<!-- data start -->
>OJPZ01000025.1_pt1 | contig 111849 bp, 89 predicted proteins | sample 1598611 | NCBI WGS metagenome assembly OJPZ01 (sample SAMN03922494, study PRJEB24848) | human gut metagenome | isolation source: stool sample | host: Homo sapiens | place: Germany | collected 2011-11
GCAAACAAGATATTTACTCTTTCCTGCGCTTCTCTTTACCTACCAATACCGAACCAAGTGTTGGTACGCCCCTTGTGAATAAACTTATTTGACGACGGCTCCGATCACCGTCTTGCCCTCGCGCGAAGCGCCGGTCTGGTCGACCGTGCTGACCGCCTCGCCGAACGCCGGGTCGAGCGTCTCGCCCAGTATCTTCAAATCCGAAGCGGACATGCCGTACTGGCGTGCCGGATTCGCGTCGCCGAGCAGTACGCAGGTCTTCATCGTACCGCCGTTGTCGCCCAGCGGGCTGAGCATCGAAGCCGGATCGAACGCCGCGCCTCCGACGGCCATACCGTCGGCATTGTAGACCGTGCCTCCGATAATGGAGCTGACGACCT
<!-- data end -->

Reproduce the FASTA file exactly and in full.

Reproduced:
>OJPZ01000025.1_pt1 | contig 111849 bp, 89 predicted proteins | sample 1598611 | NCBI WGS metagenome assembly OJPZ01 (sample SAMN03922494, study PRJEB24848) | human gut metagenome | isolation source: stool sample | host: Homo sapiens | place: Germany | collected 2011-11
GCAAACAAGATATTTACTCTTTCCTGCGCTTCTCTTTACCTACCAATACCGAACCAAGTGTTGGTACGCCCCTTGTGAATAAACTTATTTGACGACGGCTCCGATCACCGTCTTGCCCTCGCGCGAAGCGCCGGTCTGGTCGACCGTGCTGACCGCCTCGCCGAACGCCGGGTCGAGCGTCTCGCCCAGTATCTTCAAATCCGAAGCGGACATGCCGTACTGGCGTGCCGGATTCGCGTCGCCGAGCAGTACGCAGGTCTTCATCGTACCGCCGTTGTCGCCCAGCGGGCTGAGCATCGAAGCCGGATCGAACGCCGCGCCTCCGACGGCCATACCGTCGGCATTGTAGACCGTGCCTCCGATAATGGAGCTGACGACCT